Dictionary compilers reveal the words that define 2022

Permacrisis and partygate… what a year! Dictionary compilers reveal the words that define 2022

  • Harper Collins have decided ‘permacrisis’ is the word that has summed up 2022
  • They define permacrisis as ‘an extended period of instability and insecurity’ 
  • Other words that made the list included ‘partygate’ as well as ‘sportswashing’

With war in Europe, raging inflation and three prime ministers in quick succession, 2022 has been a hard year to sum up.

But if the editors at Harper Collins have their way the answer lies with the word ‘permacrisis’.

It is one of a series of additions to the Collins Corpus database, which contains 4.5billion entries and is the basis for the publisher’s dictionaries.

They define permacrisis as ‘an extended period of instability and insecurity’. 

Harper Collins are trying to decide on the word that has defined 2022. The publisher is hoping to go with ‘permacrisis’ meaning ‘an extended period of instability and insecurity’. ‘Partygate’ was also a popular word – referring to the lockdown gatherings at Downing Street during Boris Johnson’s (pictured) government 

Other words that make this year’s cut include ‘partygate’, for the scandal over lockdown gatherings at Downing Street and ‘sportswashing’, a term for how organisations or countries use sports to enhance their reputations and distract from controversy.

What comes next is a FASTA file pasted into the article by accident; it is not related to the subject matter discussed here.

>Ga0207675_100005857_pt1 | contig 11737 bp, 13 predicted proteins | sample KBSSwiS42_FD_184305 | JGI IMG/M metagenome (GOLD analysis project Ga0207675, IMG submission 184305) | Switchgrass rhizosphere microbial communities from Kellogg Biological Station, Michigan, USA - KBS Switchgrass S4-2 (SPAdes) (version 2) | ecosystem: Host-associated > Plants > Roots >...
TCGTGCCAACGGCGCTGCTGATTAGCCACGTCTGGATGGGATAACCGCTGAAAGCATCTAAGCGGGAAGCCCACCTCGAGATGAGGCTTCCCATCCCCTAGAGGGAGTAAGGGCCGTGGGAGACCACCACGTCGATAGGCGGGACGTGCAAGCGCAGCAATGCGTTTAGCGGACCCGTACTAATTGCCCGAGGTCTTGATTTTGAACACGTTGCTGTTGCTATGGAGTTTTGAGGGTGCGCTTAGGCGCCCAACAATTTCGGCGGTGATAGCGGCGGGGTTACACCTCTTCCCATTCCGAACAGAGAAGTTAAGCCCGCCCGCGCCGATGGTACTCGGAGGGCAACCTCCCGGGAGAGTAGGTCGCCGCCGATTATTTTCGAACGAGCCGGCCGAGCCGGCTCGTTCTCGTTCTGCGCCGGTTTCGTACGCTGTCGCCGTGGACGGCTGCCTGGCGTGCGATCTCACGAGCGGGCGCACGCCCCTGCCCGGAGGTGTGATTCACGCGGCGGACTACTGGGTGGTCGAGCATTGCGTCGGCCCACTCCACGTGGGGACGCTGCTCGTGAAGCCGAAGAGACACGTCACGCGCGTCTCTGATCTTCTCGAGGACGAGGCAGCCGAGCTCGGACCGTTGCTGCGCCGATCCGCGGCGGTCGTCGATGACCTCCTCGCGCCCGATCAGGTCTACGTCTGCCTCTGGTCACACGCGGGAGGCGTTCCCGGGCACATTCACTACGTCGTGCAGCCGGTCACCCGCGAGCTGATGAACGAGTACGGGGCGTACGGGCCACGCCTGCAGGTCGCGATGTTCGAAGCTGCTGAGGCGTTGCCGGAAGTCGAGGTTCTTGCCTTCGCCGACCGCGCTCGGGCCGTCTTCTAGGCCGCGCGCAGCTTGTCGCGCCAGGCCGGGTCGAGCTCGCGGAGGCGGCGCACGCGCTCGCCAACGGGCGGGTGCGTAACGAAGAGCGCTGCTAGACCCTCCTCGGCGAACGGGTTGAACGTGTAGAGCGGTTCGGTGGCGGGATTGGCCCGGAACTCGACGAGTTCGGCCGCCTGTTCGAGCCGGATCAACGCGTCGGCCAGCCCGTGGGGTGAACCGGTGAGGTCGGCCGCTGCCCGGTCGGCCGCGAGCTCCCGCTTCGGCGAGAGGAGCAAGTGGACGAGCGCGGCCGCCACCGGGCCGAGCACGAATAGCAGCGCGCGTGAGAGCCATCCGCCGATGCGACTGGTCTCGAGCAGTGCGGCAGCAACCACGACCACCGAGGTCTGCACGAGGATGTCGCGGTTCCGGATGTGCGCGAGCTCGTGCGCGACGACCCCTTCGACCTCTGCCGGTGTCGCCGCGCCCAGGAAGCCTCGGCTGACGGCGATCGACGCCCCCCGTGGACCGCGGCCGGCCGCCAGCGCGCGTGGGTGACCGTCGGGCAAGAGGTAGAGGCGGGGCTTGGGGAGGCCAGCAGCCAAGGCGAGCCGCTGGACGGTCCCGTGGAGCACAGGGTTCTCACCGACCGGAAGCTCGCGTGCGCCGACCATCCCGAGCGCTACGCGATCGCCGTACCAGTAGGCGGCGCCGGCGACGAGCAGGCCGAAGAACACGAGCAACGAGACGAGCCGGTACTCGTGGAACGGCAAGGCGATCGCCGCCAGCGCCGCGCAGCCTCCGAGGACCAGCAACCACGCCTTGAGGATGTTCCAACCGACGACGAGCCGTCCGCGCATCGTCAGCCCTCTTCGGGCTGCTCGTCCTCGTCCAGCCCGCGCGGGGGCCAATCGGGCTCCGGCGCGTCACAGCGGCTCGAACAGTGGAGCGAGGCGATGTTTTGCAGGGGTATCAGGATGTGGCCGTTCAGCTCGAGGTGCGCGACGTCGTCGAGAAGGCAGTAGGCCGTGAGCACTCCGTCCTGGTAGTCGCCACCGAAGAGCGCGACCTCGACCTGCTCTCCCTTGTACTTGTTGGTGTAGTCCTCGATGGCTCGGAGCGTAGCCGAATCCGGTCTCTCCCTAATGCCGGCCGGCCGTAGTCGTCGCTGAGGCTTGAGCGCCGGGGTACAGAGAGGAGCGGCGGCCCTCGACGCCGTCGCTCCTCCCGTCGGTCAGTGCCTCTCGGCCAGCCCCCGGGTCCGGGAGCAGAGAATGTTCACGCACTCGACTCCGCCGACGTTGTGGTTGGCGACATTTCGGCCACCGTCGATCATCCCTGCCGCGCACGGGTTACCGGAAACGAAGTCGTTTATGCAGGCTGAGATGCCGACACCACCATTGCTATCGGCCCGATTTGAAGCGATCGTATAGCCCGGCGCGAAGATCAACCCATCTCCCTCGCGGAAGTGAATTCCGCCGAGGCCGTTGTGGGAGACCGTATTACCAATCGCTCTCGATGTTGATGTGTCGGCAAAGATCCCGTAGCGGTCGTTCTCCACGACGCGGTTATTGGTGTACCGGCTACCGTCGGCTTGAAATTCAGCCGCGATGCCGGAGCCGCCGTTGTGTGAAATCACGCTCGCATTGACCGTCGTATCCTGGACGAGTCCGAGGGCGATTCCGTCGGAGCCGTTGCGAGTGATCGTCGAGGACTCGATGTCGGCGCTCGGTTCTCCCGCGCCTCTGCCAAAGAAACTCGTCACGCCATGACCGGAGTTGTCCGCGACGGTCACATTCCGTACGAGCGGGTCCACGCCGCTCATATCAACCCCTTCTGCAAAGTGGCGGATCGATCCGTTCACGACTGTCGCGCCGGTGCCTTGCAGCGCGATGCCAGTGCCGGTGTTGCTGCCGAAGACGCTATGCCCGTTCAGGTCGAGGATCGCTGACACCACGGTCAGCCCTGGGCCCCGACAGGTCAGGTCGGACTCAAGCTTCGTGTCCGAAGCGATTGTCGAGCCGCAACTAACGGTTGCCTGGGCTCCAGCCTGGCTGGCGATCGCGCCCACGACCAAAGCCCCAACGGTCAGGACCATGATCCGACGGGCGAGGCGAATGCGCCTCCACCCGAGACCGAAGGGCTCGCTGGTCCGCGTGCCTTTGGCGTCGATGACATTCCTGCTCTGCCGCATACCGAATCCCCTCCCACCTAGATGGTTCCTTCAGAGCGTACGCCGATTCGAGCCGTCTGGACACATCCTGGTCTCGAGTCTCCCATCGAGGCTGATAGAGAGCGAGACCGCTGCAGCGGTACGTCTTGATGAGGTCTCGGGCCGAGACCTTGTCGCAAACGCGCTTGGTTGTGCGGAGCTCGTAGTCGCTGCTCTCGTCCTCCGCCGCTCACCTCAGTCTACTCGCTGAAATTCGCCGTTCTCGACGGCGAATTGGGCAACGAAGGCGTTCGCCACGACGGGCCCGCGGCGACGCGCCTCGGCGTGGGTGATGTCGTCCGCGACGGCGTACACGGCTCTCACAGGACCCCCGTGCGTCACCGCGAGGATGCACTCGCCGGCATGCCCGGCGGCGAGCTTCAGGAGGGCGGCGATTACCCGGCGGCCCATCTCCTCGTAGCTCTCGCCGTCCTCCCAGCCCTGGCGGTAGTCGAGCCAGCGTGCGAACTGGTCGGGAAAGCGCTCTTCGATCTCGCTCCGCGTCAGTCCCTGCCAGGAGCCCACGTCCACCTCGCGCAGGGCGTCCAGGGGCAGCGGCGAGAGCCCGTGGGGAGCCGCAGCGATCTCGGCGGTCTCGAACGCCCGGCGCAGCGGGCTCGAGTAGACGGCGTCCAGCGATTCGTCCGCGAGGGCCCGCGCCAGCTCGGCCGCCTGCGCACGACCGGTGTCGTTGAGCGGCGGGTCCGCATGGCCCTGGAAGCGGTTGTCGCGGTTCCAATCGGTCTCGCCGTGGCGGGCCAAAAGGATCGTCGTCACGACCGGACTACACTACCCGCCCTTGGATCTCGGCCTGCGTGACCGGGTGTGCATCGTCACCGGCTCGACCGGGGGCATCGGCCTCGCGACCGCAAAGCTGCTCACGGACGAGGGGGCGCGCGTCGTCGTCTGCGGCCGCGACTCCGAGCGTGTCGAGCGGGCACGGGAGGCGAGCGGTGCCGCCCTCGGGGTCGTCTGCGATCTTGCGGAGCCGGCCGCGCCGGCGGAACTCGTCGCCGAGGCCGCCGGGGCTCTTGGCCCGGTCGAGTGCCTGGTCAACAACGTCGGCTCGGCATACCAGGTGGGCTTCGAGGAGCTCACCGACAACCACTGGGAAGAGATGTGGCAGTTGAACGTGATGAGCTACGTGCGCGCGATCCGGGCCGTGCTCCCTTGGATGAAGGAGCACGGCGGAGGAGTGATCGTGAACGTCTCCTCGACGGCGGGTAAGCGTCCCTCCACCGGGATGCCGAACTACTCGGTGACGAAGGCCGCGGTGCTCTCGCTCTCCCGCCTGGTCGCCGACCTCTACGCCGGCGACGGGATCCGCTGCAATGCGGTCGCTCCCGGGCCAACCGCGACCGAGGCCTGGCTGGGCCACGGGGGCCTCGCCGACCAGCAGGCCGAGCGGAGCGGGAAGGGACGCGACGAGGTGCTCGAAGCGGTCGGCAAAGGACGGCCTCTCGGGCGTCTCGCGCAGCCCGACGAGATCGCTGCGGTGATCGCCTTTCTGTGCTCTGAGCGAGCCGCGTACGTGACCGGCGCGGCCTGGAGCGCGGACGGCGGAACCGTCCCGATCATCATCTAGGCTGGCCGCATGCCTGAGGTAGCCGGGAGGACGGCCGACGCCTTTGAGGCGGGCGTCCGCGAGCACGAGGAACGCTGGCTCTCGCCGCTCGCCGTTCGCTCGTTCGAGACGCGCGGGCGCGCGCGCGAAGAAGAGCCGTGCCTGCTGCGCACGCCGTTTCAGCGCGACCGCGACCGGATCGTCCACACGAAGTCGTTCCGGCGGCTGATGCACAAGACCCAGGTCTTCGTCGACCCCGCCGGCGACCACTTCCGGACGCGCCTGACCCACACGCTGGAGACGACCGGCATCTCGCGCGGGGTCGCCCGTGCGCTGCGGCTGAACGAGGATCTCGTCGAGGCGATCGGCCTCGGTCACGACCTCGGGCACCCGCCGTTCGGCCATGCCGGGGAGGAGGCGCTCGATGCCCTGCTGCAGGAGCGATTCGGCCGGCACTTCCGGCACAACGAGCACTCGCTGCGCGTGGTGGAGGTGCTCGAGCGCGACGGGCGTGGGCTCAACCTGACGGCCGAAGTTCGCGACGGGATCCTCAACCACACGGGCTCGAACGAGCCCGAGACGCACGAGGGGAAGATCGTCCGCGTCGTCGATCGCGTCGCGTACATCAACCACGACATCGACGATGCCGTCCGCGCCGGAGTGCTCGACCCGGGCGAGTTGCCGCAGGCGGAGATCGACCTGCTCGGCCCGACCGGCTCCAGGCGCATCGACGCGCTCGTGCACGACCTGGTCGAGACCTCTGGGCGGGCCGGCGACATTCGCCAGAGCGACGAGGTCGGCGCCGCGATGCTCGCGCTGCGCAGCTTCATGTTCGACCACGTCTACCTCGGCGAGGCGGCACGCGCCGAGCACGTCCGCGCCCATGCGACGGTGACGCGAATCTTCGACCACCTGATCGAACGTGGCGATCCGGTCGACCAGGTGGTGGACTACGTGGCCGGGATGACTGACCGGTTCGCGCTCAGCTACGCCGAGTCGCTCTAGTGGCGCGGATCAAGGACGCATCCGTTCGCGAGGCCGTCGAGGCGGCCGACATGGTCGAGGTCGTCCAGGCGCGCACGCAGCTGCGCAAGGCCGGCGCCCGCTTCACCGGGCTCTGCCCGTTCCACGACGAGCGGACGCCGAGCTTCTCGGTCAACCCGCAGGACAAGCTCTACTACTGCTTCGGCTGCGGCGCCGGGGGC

Also on the list is ‘warm bank’, a public building used by those unable to heat their own home and ‘Carolean’, the name given to the reign of King Charles III. ‘Kyiv’, the capital city’s Ukrainian spelling, also features.

The Managing Director for Collins Learning, Alex Beecroft, said: ‘Language can be a mirror to what is going on in society and the wider world and this year has thrown up challenge after challenge.

‘It is understandable that people may feel, after living through upheaval caused by Brexit, the pandemic, severe weather, the war in Ukraine, political instability, the energy squeeze, and the cost-of-living crisis, that we are living in an ongoing state of uncertainty and worry; ‘permacrisis’ sums up quite succinctly just how truly awful 2022 has been for many people.’

He added: ‘Our list this year reflects the state of the world right now. Not much good news, although, with the determination of the Ukrainian people reflected by the inclusion of ‘Kyiv’, and the dawn of the new ‘Carolean’ age in the UK, there are rays of hope.’

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